The Encyclopedia Americana (1920)/Iphigenia

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The Encyclopedia Americana
Iphigenia
Edition of 1920. See also Iphigenia on Wikipedia, and the disclaimer.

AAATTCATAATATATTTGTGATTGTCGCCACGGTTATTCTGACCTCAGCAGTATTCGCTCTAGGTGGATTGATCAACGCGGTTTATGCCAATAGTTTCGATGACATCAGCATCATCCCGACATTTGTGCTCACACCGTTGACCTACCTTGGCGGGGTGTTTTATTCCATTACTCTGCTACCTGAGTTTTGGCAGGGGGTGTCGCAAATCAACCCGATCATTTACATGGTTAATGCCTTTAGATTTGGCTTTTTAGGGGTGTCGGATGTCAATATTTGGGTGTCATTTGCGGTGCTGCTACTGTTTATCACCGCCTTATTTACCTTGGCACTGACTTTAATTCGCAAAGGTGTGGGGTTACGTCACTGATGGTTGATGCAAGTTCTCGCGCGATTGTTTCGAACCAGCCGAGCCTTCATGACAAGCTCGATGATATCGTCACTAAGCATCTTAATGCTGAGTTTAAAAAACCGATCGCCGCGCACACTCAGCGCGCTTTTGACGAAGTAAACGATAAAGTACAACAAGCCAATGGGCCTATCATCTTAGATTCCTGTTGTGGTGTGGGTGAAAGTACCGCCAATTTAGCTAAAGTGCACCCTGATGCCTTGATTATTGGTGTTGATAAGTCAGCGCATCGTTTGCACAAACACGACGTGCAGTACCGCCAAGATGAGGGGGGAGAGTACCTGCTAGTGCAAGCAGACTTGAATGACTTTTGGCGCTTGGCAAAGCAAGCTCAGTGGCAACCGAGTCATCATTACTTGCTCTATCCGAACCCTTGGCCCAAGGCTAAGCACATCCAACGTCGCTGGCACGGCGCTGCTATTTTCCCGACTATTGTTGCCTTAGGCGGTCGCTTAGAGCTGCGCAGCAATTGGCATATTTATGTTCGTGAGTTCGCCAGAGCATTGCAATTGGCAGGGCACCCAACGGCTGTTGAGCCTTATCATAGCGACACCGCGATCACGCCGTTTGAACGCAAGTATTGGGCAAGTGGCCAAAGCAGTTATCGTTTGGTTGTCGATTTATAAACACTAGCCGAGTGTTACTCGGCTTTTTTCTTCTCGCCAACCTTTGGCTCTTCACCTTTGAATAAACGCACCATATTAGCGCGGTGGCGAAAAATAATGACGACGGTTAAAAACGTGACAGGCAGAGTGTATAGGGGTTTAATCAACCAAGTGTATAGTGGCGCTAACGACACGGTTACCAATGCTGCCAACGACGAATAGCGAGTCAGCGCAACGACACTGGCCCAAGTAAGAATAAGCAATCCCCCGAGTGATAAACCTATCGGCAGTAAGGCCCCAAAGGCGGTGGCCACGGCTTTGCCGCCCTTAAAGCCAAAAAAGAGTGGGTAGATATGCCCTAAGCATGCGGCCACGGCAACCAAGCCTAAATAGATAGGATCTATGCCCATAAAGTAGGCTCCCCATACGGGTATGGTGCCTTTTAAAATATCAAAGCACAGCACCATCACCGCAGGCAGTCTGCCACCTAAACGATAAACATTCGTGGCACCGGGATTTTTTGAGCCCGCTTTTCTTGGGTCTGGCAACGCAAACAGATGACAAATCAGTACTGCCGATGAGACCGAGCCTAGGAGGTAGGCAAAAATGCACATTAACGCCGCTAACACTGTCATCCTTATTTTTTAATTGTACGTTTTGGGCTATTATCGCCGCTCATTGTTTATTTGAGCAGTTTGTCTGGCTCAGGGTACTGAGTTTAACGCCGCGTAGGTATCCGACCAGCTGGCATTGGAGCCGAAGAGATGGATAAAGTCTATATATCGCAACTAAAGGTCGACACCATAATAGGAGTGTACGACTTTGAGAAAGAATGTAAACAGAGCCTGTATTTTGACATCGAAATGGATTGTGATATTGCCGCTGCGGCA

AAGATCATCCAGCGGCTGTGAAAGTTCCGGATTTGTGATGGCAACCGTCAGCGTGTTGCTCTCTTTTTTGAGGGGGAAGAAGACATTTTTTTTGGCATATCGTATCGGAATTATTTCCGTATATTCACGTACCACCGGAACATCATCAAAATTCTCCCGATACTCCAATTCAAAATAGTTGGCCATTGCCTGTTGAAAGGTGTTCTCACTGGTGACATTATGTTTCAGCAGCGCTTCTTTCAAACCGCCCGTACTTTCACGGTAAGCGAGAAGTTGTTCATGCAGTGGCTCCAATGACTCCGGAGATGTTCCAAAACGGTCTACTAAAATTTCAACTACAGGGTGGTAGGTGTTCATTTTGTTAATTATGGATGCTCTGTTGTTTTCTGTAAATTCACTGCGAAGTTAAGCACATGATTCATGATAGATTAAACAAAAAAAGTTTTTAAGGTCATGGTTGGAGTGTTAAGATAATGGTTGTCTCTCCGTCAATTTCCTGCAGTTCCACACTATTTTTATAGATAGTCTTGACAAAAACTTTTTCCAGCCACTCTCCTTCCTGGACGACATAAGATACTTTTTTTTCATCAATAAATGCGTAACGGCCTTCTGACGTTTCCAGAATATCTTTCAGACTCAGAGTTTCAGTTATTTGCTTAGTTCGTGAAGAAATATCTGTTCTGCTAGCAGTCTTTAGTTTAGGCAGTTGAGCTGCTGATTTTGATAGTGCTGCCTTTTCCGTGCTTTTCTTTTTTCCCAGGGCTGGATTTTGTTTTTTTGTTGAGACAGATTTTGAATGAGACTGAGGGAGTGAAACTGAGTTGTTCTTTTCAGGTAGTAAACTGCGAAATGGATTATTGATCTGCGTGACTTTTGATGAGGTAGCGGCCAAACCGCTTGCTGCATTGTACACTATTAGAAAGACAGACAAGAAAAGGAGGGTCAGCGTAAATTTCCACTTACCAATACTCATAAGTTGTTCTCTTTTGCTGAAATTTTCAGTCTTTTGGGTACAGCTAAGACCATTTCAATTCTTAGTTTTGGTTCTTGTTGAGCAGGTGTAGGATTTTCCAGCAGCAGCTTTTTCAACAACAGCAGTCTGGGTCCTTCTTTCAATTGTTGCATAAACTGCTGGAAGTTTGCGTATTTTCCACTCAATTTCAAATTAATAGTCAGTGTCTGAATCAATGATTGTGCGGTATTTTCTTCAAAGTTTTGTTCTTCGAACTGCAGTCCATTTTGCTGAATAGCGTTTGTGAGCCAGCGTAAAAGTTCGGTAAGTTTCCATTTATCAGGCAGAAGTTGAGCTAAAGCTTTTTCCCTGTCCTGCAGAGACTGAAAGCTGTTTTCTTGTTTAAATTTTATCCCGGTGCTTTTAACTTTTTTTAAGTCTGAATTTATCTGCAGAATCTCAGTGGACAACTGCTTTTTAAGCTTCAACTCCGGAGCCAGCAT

IPHIGENIA, in Greek legend, a daughter of Agamemnon and Clytemnestra (according to some an illegitimate daughter of Theseus and Helen), who was to have been sacrificed to Artemis (Diana) at the advice of the prophet Calchas, when the goddess, enraged with Agamemnon, detained the Greek fleet in Aulis by a calm. Under pretense that she was to be married to Achilles, Iphigenia was led to the altar. But in the moment when the priest was about to give the death-blow Iphigenia disappeared, and in her stead a beautiful hind was substituted, whose blood gushed out on the altar. Artemis had relented, and conveyed her in a cloud to Tauris, where she became the priestess of the goddess. Conformably with the law of the country, she was obliged to sacrifice every Greek that landed there. While serving as priestess her brother Orestes came to take away the image of Artemis, as he had been advised by an oracle to do, that he might get rid of the madness to which he had been subject since the murder of his mother. Iphigenia having recognized him as her brother, the two contrived a means of escape, and carried off with them the image. The story is first told in the ‘Cypria,’ a Greek poem describing the events preceding the Iliad, and is depicted on vases, sarcophagi and wall paintings. The story of Iphigenia was dramatized by Euripides who composed two plays upon the subject—‘Iphigenia in Aulis’ and ‘Iphigenia in Tauris’; by Goethe (1789) under the title ‘Iphigenie auf Tauris,’ and by Racine as ‘Iphigénie’ (1674). It is also the subject of two operas by Gluck, ‘Iphigenie en Aulide’ (1774); and ‘Iphigénie en Tauride’ (1779). Consult Gayley, C. M., ‘The Classic Myths in English Literature and Art’ (2d ed., Boston 1911); Hall, F. A., ‘Iphigenia in Literature’ (Saint Louis 1911).